The Right to the Private Ownership of Property

The right to the private ownership of property in the United States is almost dead — and with it’s death, so dies liberty.

All individuals are born with certain inalienable, God-given rights  — among these being life, liberty and property.

These rights, being given to us by our Creator, means that no man has the authority to deprive another of their natural rights.  And acting collectively as a group, commonly called the state, no group of men has the moral authority to deprive an individual of their rights.

All three rights are inseperable, for they are all interdependent upon the other.  Without life, there is no liberty and property.  And because of life, liberty and property rights are needed.

Because of human nature and the nature of government, humans have been on a constant struggle since the beginning of time to defend their natural rights against aggression by the state — nothing more than a group of men acting collectively.

This was the genius of the American experiment in self government.  The founders of this nation were very well read on political philosophy, and they had a deep understanding of human nature, the nature of government and the natural course of government to grow and deprive more and more of their God-given rights.

That’s why they established a constitutional republic, with a decentralized government that had very limited powers — namely to be a defender of our natural rights.

Unfortunately, but not surprisingly giving the nature of government, since the founding of the US, Americans have constantly been deprived of their natural rights by an ever expanding central government.

And one of the basic rights that we’ve been deprived of is the right to the ownership of private property.

For it can be seen all around us.  Government approval of cars, smoking bans, regulations on private businesses — the list goes on and on.

Let’s take one example, say smoking bans, and analyze how it is an enormous violation on the right to the ownership of private property — thus, the death of liberty.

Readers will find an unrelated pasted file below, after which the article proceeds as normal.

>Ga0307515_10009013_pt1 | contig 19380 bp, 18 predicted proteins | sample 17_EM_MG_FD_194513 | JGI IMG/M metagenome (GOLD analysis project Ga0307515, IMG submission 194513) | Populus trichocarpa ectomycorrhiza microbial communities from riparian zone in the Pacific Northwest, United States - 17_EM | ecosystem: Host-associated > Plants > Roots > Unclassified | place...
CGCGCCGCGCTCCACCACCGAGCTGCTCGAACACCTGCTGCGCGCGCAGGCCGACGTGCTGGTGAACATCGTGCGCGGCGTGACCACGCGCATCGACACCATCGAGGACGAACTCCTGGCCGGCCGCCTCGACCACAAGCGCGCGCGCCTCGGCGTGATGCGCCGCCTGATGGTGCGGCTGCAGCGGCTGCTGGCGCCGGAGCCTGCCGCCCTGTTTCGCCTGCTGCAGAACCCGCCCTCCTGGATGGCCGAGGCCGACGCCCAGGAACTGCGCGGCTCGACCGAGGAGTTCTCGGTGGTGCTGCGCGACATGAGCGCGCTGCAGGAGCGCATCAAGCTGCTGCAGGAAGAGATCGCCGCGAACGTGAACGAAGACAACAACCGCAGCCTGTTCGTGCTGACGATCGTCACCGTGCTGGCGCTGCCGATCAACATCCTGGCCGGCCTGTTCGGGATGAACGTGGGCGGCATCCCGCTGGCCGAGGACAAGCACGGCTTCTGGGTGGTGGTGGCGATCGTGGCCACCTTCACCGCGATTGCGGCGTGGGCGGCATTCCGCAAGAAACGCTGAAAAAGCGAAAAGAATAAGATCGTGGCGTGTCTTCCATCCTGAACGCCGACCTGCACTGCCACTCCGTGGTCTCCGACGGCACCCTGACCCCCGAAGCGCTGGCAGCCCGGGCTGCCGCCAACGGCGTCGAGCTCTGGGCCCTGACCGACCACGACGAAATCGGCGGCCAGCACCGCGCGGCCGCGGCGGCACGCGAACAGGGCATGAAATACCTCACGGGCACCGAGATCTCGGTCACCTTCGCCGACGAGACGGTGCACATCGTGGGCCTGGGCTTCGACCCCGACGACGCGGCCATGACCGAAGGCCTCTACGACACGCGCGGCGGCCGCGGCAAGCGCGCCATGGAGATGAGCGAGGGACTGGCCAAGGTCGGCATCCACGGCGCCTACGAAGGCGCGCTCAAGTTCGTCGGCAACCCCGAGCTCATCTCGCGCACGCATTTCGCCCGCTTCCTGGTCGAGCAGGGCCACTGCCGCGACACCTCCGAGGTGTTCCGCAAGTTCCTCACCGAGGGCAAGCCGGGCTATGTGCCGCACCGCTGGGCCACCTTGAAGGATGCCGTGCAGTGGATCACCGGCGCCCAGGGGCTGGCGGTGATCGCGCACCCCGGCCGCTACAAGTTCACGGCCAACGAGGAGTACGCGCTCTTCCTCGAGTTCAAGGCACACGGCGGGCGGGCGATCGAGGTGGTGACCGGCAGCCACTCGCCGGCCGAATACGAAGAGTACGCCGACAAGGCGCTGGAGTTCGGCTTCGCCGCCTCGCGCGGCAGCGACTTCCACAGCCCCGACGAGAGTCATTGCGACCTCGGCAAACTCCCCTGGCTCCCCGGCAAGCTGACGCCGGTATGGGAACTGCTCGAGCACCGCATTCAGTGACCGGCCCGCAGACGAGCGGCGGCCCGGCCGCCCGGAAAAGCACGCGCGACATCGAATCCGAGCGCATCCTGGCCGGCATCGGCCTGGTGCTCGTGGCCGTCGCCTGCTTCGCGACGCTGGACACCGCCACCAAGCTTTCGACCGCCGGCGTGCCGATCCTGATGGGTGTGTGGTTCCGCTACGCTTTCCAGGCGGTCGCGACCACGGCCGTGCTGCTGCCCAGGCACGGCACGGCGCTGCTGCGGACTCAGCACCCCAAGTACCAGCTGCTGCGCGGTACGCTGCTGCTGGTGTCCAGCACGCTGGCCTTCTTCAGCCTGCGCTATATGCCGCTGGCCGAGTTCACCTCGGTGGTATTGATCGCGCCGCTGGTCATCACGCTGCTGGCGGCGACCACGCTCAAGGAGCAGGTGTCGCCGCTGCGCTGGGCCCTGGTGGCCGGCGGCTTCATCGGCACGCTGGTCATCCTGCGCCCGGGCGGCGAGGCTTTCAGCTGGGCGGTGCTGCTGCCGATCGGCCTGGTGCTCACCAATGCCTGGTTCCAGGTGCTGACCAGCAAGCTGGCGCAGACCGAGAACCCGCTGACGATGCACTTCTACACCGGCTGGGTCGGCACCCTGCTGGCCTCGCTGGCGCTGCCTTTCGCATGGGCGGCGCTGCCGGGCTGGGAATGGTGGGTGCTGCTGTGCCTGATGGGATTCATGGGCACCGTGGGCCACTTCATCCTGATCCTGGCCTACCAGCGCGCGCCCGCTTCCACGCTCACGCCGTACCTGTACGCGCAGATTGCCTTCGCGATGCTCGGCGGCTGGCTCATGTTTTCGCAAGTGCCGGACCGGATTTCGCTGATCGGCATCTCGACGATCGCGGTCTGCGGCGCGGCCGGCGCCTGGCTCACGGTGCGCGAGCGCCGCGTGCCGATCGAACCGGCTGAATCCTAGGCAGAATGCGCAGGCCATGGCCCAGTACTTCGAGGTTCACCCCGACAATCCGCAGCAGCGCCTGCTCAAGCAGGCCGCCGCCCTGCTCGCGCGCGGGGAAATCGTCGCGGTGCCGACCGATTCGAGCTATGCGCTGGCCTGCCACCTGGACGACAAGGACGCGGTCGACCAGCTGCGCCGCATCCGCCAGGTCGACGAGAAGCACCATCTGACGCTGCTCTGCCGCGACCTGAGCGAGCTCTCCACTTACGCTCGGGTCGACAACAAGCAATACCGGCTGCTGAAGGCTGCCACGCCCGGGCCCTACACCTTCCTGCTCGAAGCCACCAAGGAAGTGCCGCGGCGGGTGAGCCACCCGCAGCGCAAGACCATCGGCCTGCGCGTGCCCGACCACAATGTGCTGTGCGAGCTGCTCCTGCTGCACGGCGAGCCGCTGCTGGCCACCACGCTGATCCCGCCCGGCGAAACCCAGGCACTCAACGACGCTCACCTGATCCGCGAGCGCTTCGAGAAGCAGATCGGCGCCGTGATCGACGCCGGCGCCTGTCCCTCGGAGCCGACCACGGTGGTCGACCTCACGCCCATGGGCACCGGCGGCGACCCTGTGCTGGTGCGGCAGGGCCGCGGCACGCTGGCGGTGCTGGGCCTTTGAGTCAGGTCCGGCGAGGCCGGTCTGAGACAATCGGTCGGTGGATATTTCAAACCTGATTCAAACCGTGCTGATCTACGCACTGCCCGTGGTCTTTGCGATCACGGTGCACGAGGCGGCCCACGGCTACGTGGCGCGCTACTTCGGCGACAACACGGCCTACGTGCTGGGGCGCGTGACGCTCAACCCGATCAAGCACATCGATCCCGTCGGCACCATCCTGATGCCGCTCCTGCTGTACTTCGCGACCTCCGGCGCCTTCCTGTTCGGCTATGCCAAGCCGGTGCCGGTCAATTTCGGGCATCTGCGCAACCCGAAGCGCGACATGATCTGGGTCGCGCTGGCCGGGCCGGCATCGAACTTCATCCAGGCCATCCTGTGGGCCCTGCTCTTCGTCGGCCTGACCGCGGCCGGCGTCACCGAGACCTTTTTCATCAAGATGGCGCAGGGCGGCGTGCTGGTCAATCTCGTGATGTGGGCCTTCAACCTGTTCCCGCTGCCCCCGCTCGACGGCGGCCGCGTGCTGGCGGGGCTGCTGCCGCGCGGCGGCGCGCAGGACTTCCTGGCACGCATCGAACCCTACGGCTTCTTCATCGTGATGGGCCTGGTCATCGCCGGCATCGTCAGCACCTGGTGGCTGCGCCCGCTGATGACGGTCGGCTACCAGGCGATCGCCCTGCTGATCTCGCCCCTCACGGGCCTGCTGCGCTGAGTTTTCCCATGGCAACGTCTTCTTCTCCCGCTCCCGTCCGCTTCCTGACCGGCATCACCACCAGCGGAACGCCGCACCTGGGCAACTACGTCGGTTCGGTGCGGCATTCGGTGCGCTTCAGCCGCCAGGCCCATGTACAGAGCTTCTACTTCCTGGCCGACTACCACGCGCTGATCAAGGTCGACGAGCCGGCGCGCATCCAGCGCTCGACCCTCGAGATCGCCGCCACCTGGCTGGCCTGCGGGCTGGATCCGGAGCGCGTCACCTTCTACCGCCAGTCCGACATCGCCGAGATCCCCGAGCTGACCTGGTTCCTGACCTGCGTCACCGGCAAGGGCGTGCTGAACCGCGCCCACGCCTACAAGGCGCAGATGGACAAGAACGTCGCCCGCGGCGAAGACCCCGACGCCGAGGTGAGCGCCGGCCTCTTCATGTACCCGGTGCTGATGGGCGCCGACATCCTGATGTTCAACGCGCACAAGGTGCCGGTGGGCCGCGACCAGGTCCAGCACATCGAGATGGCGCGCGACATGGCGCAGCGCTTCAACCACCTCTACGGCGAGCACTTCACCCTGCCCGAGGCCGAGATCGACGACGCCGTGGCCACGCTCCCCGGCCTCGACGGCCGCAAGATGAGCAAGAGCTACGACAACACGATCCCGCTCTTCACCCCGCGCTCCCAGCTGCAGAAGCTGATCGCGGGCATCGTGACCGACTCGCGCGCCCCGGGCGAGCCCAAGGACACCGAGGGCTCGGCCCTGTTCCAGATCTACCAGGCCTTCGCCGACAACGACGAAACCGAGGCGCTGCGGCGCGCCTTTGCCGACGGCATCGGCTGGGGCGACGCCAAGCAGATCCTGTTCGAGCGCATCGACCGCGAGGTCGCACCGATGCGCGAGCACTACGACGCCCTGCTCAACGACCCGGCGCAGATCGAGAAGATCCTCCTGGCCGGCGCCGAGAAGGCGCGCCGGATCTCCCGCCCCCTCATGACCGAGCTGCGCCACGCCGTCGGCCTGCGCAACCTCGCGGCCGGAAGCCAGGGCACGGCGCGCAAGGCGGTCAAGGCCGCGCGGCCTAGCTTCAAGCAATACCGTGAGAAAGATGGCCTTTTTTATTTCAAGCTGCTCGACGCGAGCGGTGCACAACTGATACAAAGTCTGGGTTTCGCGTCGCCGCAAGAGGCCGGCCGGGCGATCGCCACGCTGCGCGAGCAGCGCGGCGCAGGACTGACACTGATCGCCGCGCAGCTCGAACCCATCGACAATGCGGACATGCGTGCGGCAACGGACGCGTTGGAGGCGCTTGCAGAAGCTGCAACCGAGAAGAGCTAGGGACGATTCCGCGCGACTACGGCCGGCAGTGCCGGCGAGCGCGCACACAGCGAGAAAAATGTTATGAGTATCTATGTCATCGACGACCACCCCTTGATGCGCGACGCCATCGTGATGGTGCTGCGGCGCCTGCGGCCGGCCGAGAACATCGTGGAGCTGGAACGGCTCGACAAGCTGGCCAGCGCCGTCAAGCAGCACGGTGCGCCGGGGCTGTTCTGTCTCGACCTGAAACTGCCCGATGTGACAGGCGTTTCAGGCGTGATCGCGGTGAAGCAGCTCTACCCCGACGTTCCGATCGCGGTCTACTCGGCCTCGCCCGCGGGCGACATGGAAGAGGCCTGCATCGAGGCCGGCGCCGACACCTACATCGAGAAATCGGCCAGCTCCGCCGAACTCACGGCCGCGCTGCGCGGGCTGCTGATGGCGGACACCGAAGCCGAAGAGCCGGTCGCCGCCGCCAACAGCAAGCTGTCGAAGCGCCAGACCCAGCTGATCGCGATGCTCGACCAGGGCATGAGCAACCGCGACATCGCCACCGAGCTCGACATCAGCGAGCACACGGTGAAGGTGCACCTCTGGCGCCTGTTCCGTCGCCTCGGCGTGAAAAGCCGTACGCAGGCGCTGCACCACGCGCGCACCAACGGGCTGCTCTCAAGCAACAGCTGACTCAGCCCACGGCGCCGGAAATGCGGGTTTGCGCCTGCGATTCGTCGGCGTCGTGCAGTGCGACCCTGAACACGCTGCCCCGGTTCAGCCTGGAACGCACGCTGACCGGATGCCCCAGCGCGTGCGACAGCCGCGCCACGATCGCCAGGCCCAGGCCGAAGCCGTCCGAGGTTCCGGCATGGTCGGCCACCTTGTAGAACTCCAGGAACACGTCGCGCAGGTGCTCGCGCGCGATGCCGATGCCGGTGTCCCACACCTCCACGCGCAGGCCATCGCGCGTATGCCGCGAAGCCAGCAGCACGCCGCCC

Brian has been working all his life, saving his money so that one day he could open up his own restaurant/bar.  Finally achieving his goal, Brian opens up his bar.  Because he is located in a college town, and because college kids generally smoke at bars, Brian makes a wise business decision to allow people to smoke freely in the bar.

Enter the do-gooder politician, Lefty.  Lefty realizes the scientific fact that smoke increases the risk of cancer.  Wanting to do a so-called “public service,” Lefty finds a few people who don’t ever go to Brian’s bar because they don’t like cigarette smoke.  Lefty gets the people in front of the city council to talk about how it’s unfair because they can’t go in Brian’s bar because they’re either allergic to smoke or fear cancer, or some other blah blah blah.  In the name of public safety, Lefty gets the city government (or any government) to pass a law requiring Brian’s bar to have a smoking and a non-smoking section.

A few people may be upset, but most just say it’s not worth the fight and Brian divides his bar into a smoking and non-smoking section.

But what is missed is the enormous violation of Brian’s God-given right to the ownership of private property.  Brian owns his bar.  It is his private property.  If Brian wants to allow people to smoke in his bar, then that is his solely his decision and the decision of no one else.  If a group of men, acting collectively and calling themselves the government, can deny Brian the right to the ownership of private property, then liberty is indeed dead.

And, since our rights are inseparable, when Brian loses his private property rights, he also loses his liberty and his life.

What’s sad is that all of us are like Brian, because in some way or another, we’ve been deprived of our right to the ownership of private property by the government.